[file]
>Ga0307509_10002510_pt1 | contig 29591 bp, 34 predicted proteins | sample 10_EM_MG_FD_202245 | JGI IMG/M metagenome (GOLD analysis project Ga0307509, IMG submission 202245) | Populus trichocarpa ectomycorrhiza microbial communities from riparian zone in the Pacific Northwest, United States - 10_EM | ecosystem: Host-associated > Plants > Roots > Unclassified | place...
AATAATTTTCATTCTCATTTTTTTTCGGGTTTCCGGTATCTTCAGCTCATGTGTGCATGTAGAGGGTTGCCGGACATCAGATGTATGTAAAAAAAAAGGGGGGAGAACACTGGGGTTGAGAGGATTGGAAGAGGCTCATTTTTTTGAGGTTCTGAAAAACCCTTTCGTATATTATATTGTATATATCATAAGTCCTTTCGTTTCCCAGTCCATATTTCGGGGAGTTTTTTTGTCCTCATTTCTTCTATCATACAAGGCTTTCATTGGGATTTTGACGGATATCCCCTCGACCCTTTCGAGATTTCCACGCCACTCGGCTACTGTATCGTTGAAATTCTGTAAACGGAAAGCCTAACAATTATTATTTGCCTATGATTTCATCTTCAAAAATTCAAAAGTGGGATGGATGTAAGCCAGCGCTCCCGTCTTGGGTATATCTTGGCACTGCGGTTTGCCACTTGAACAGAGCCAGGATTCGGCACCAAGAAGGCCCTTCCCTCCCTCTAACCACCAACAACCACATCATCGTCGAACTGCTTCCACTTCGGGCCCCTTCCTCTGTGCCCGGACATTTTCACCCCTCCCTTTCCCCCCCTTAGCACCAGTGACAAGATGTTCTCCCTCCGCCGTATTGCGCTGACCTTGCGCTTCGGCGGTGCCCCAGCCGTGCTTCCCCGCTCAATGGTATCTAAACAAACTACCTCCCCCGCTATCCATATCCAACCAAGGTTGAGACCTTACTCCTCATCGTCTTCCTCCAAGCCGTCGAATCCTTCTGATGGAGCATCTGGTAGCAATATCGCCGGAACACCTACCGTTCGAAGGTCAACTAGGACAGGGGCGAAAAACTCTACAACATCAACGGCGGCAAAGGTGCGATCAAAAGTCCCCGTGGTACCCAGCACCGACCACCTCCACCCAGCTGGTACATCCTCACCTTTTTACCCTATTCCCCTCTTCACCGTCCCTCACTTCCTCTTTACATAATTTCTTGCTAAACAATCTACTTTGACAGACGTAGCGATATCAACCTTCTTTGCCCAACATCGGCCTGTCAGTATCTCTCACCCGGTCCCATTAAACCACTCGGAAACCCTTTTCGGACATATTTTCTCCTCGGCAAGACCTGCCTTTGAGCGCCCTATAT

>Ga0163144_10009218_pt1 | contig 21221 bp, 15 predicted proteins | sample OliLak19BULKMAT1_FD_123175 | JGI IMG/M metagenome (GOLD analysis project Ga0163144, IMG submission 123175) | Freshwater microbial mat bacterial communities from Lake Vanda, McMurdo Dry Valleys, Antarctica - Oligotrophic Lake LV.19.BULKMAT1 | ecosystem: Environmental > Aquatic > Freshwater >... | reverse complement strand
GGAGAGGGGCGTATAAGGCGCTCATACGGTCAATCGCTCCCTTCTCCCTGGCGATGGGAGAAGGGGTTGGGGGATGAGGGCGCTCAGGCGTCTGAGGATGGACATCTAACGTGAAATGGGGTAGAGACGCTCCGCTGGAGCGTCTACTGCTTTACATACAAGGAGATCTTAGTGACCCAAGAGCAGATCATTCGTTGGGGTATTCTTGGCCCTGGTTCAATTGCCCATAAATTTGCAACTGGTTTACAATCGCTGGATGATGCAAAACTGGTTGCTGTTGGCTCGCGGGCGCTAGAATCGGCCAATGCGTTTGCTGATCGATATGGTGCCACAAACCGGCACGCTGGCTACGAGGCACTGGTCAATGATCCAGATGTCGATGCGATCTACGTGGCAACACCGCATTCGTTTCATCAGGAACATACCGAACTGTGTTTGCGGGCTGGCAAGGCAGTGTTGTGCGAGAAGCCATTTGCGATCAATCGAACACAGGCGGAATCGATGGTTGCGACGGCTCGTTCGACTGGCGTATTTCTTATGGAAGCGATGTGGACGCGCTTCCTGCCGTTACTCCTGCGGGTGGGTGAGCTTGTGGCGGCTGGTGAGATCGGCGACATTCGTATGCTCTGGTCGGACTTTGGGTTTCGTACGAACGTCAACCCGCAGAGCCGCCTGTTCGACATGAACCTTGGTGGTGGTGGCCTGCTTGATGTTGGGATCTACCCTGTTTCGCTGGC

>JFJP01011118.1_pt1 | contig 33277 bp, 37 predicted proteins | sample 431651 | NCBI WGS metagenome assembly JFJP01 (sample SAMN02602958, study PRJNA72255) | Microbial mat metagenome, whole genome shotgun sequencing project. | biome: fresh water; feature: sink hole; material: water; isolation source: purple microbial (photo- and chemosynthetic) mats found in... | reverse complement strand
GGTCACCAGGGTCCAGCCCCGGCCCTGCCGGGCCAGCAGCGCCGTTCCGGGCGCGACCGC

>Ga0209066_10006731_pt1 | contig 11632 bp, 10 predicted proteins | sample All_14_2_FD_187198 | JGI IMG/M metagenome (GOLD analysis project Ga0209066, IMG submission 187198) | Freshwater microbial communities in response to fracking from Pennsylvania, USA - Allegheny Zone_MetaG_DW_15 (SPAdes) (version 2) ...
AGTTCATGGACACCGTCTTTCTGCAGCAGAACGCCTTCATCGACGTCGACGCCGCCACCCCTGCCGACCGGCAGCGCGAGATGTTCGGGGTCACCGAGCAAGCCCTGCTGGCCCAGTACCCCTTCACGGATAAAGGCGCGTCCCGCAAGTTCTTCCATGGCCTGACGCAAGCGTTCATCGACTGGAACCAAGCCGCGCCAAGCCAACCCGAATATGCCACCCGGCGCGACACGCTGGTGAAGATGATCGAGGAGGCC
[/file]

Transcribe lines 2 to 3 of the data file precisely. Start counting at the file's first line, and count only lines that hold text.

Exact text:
AATAATTTTCATTCTCATTTTTTTTCGGGTTTCCGGTATCTTCAGCTCATGTGTGCATGTAGAGGGTTGCCGGACATCAGATGTATGTAAAAAAAAAGGGGGGAGAACACTGGGGTTGAGAGGATTGGAAGAGGCTCATTTTTTTGAGGTTCTGAAAAACCCTTTCGTATATTATATTGTATATATCATAAGTCCTTTCGTTTCCCAGTCCATATTTCGGGGAGTTTTTTTGTCCTCATTTCTTCTATCATACAAGGCTTTCATTGGGATTTTGACGGATATCCCCTCGACCCTTTCGAGATTTCCACGCCACTCGGCTACTGTATCGTTGAAATTCTGTAAACGGAAAGCCTAACAATTATTATTTGCCTATGATTTCATCTTCAAAAATTCAAAAGTGGGATGGATGTAAGCCAGCGCTCCCGTCTTGGGTATATCTTGGCACTGCGGTTTGCCACTTGAACAGAGCCAGGATTCGGCACCAAGAAGGCCCTTCCCTCCCTCTAACCACCAACAACCACATCATCGTCGAACTGCTTCCACTTCGGGCCCCTTCCTCTGTGCCCGGACATTTTCACCCCTCCCTTTCCCCCCCTTAGCACCAGTGACAAGATGTTCTCCCTCCGCCGTATTGCGCTGACCTTGCGCTTCGGCGGTGCCCCAGCCGTGCTTCCCCGCTCAATGGTATCTAAACAAACTACCTCCCCCGCTATCCATATCCAACCAAGGTTGAGACCTTACTCCTCATCGTCTTCCTCCAAGCCGTCGAATCCTTCTGATGGAGCATCTGGTAGCAATATCGCCGGAACACCTACCGTTCGAAGGTCAACTAGGACAGGGGCGAAAAACTCTACAACATCAACGGCGGCAAAGGTGCGATCAAAAGTCCCCGTGGTACCCAGCACCGACCACCTCCACCCAGCTGGTACATCCTCACCTTTTTACCCTATTCCCCTCTTCACCGTCCCTCACTTCCTCTTTACATAATTTCTTGCTAAACAATCTACTTTGACAGACGTAGCGATATCAACCTTCTTTGCCCAACATCGGCCTGTCAGTATCTCTCACCCGGTCCCATTAAACCACTCGGAAACCCTTTTCGGACATATTTTCTCCTCGGCAAGACCTGCCTTTGAGCGCCCTATAT

>Ga0163144_10009218_pt1 | contig 21221 bp, 15 predicted proteins | sample OliLak19BULKMAT1_FD_123175 | JGI IMG/M metagenome (GOLD analysis project Ga0163144, IMG submission 123175) | Freshwater microbial mat bacterial communities from Lake Vanda, McMurdo Dry Valleys, Antarctica - Oligotrophic Lake LV.19.BULKMAT1 | ecosystem: Environmental > Aquatic > Freshwater >... | reverse complement strand